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December 28, 2012 5:12 pm

Quiz of the year

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Eighteen bottles of champagne await the winner of our cultural challenge
©Simon Roberts

1 (i) In January, Professor David Phillips, president of the Royal Society of Chemistry, complained that James Bond films helped to create a “remorselessly grim” reputation for which energy sector?

(ii) In the latest Bond instalment, Skyfall, product placement caused the spy to swap his usual martini for which beverage?

2 What links the Sun and Mars, The Avengers (2012), and the US in 1971?


3 (i) What links the three actors (3a, 3b and 3c)?

(ii) Name the character who is the odd one out?

4 In October the publication of Susan Orlean’s Rin Tin Tin: the Life and the Legend, a biography of the canine Hollywood star, gave credence to one of the darkest scandals in Oscar history: that Rin Tin Tin won the most votes at the Academy Award for Best Actor in 1929, only to be overlooked in favour of the German actor Emil Jannings. Which porcine star called for the Oscars to reverse their no-animals rule in advance of her appearance at this year’s ceremony?

5 Barack Obama said he might do it in private with his wife Michelle. Boris Johnson claimed to have done it with David Cameron. What?

6 “I have to take advantage now, because memories fade.” Which famously prolix former leader said this upon the publication of their 1,000-page memoir, published in February, called Guerrilla of Time?

7 Euro banknotes depict the architectural styles of seven periods in Europe’s cultural history. But in an interview with La Stampa in January, philosopher Umberto Eco said the banknotes should foster a sense of shared purpose by depicting “men of culture” such as Shakespeare and Balzac. Which Italian writer did he also suggest?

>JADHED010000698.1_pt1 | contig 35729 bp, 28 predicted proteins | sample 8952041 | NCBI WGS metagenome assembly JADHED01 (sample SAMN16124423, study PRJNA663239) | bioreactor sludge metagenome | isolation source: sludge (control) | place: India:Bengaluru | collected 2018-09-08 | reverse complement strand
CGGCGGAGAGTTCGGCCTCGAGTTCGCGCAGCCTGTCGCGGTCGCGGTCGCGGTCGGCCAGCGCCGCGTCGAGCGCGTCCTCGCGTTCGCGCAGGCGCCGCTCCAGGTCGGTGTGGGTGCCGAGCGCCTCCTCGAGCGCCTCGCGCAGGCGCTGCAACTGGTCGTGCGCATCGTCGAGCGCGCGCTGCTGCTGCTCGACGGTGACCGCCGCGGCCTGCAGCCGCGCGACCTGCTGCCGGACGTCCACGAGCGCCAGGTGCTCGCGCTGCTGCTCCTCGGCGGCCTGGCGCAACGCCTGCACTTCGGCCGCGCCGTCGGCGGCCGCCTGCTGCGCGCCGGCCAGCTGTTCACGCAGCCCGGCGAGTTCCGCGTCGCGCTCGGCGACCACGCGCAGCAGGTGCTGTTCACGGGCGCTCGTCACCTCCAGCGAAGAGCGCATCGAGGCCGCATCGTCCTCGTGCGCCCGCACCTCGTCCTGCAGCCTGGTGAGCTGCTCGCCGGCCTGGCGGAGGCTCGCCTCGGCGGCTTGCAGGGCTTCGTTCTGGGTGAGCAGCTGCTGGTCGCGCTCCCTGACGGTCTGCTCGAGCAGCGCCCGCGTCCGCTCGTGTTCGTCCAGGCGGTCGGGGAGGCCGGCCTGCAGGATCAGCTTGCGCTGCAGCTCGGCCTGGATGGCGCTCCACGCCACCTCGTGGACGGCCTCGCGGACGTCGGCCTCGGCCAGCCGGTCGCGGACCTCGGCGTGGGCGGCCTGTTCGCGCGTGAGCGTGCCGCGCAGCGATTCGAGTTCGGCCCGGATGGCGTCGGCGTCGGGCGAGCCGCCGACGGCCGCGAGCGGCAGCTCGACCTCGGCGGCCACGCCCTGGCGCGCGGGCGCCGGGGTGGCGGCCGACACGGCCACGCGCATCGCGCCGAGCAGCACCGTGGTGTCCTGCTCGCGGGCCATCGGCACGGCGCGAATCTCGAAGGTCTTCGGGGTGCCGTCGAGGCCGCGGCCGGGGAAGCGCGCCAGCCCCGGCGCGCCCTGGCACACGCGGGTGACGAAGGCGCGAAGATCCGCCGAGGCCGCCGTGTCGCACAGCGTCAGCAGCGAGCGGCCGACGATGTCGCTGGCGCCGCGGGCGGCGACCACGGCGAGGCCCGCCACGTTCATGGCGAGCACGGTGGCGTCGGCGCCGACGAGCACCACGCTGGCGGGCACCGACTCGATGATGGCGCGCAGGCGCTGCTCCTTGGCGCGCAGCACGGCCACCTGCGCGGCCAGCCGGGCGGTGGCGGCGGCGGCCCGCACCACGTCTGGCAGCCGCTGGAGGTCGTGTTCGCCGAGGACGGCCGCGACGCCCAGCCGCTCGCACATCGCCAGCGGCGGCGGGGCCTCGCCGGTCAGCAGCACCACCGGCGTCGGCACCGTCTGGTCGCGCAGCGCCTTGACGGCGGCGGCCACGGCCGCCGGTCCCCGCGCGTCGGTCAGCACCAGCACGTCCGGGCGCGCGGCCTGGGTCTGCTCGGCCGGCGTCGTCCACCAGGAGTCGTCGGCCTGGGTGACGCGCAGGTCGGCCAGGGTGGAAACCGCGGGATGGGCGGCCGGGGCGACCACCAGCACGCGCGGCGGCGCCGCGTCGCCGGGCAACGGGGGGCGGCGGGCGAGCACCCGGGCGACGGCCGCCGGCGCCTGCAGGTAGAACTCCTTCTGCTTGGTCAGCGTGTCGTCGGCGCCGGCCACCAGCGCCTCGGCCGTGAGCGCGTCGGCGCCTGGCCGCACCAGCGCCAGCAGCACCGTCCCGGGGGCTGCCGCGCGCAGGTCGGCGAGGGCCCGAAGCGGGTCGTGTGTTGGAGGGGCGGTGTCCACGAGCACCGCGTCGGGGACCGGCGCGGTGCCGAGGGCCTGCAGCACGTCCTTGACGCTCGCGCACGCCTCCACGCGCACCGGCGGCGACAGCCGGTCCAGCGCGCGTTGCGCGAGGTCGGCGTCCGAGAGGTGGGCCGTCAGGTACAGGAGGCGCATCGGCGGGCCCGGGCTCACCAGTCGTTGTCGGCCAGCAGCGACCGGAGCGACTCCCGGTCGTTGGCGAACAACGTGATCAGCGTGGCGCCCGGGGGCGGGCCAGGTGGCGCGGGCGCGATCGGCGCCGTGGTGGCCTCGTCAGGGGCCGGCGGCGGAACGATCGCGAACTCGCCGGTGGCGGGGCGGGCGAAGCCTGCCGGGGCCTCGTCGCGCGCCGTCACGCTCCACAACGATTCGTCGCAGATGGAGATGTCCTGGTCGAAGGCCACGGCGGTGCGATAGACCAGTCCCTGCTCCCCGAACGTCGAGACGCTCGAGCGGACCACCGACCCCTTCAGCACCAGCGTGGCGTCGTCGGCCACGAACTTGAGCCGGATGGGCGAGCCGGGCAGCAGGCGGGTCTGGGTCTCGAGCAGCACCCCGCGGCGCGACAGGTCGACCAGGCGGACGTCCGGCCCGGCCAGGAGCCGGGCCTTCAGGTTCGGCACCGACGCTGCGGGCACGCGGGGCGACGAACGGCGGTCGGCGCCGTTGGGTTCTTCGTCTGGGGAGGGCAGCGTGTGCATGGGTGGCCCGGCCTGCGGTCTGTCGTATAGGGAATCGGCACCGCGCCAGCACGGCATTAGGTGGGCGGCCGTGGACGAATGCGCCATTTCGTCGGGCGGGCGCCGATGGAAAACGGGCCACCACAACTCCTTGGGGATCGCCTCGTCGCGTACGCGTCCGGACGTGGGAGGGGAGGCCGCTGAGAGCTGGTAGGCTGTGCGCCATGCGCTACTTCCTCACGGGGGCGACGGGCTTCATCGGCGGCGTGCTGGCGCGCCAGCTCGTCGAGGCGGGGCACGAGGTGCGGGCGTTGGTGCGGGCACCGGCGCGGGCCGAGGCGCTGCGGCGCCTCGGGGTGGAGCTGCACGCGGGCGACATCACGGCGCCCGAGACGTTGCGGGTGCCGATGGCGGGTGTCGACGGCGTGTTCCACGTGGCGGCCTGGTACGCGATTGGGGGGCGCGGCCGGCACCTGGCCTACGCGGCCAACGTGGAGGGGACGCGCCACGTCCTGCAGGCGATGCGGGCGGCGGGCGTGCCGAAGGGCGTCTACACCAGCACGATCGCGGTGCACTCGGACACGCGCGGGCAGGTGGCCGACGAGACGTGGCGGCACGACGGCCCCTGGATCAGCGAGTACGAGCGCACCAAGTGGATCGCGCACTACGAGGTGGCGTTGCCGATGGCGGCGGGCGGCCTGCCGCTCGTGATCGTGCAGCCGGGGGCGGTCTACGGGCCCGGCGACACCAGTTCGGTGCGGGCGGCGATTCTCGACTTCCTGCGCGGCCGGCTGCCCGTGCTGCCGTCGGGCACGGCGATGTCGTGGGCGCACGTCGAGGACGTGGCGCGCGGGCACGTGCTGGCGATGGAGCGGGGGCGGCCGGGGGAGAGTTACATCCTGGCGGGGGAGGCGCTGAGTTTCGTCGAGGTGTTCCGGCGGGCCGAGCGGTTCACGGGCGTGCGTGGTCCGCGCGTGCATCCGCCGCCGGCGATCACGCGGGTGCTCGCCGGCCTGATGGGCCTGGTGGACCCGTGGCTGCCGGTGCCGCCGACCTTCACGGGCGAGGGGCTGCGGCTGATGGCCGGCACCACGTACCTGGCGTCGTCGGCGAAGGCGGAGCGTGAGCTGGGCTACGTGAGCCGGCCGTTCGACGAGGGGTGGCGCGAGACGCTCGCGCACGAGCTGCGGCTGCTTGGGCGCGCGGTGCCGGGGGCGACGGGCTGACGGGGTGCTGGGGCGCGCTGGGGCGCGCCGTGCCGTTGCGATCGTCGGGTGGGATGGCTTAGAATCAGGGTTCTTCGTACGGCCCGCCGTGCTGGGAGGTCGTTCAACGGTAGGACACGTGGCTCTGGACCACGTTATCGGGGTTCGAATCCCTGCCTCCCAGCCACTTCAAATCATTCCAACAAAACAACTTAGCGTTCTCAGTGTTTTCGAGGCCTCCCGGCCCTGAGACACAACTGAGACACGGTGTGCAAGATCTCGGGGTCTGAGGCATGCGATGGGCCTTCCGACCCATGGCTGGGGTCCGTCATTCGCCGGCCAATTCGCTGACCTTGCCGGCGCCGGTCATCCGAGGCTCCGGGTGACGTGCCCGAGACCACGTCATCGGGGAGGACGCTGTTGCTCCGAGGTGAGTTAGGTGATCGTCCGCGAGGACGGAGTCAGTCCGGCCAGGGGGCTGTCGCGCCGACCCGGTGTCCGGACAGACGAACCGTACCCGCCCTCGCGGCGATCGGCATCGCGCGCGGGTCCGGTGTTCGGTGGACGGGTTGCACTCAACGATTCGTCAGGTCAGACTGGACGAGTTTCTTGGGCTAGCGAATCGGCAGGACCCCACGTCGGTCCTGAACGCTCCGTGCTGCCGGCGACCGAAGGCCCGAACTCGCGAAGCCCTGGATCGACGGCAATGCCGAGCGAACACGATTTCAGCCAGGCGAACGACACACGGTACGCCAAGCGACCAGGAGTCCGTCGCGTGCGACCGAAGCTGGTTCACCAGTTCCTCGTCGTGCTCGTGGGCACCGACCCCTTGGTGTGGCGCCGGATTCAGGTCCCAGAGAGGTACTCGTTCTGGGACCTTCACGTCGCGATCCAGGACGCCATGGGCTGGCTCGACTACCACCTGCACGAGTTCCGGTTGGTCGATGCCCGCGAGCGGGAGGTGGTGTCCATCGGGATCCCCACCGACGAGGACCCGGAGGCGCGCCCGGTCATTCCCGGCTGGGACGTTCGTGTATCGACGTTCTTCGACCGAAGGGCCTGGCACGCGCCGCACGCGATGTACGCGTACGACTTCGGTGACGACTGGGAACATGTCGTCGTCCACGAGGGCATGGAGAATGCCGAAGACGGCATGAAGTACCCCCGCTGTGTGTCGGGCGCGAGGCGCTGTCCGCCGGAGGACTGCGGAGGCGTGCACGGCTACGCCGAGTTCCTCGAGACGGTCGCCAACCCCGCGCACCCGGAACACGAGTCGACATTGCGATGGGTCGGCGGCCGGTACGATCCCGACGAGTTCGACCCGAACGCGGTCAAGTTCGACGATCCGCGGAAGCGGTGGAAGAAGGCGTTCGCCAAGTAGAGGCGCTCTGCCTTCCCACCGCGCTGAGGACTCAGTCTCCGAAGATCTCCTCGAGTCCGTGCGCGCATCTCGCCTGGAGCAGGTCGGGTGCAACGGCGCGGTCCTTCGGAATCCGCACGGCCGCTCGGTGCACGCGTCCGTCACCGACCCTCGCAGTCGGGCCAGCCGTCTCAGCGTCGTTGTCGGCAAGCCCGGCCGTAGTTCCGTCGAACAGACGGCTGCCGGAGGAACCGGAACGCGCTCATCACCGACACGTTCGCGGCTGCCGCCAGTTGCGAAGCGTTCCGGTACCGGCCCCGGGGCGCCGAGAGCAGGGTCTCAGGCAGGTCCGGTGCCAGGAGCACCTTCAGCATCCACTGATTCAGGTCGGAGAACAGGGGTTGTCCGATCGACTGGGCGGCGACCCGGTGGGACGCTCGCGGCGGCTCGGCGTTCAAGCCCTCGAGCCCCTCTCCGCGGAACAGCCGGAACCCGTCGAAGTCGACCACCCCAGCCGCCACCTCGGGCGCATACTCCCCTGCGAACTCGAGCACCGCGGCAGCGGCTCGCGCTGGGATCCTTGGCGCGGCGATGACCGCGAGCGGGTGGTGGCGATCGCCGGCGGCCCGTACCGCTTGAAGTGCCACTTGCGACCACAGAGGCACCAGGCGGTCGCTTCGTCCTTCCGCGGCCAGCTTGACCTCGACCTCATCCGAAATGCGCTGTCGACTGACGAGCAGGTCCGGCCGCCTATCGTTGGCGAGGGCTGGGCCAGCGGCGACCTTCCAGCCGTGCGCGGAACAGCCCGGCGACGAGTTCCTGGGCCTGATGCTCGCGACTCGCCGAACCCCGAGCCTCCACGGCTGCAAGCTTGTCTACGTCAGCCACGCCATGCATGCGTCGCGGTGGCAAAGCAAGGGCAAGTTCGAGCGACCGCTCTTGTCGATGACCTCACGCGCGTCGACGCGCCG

8 The Queen’s appearance on screen with James Bond star Daniel Craig was one of the highlights of Danny Boyle’s Olympics opening ceremony. But which actress did the ceremony’s organisers consider casting as the monarch if the Queen refused to take part?

9 Olympic archer Khatuna Lorig helped the star of which $685m-grossing 2012 film learn bow-and-arrow skills? (“The whole thing is like TV’s Big Brother projected into the future by a demented Classics student,” the FT wrote in its one-star review of the same film.)

10 Olympic swordsman Bob Anderson, whose death aged 89 was announced in January, was the stunt double for which screen villain’s fight scenes in a 1970s blockbuster and its sequel?

©Writer Pictures/Getty

11 It was announced that the two maestros (11a and 11b) of their respective fields were doing what this year?

12 Sir Paul McCartney criticised the “bloody jobsworth” who had the last word on his duet with Bruce Springsteen at a concert in Hyde Park in July.

(i) What happened?

(ii) And why?

13 An Edinburgh fringe hit in August before wowing audiences off Broadway, Mies Julie transposes Strindberg’s 19th-century drama Miss Julie from Sweden to where?

14 “I had them done in my youth. It was a big mistake and I wish I’d never done it,” said Evgeny Nikitin, a Russian opera singer with a heavy metal past. He was scheduled to sing in a new production of Wagner’s Flying Dutchman at the Bayreuth festival in July, but had to withdraw from the festival after a German television news segment revealed that one of his many tattoos featured what?

15 In June, the gossip website TMZ showed video footage of actor Benicio del Toro (Traffic, Fear and Loathing in Las Vegas). While asking the Hollywood star imbecilic questions (“Do you think Cuba should be a state?”) the TMZ cameraman inadvertently filmed a famous recluse. Who?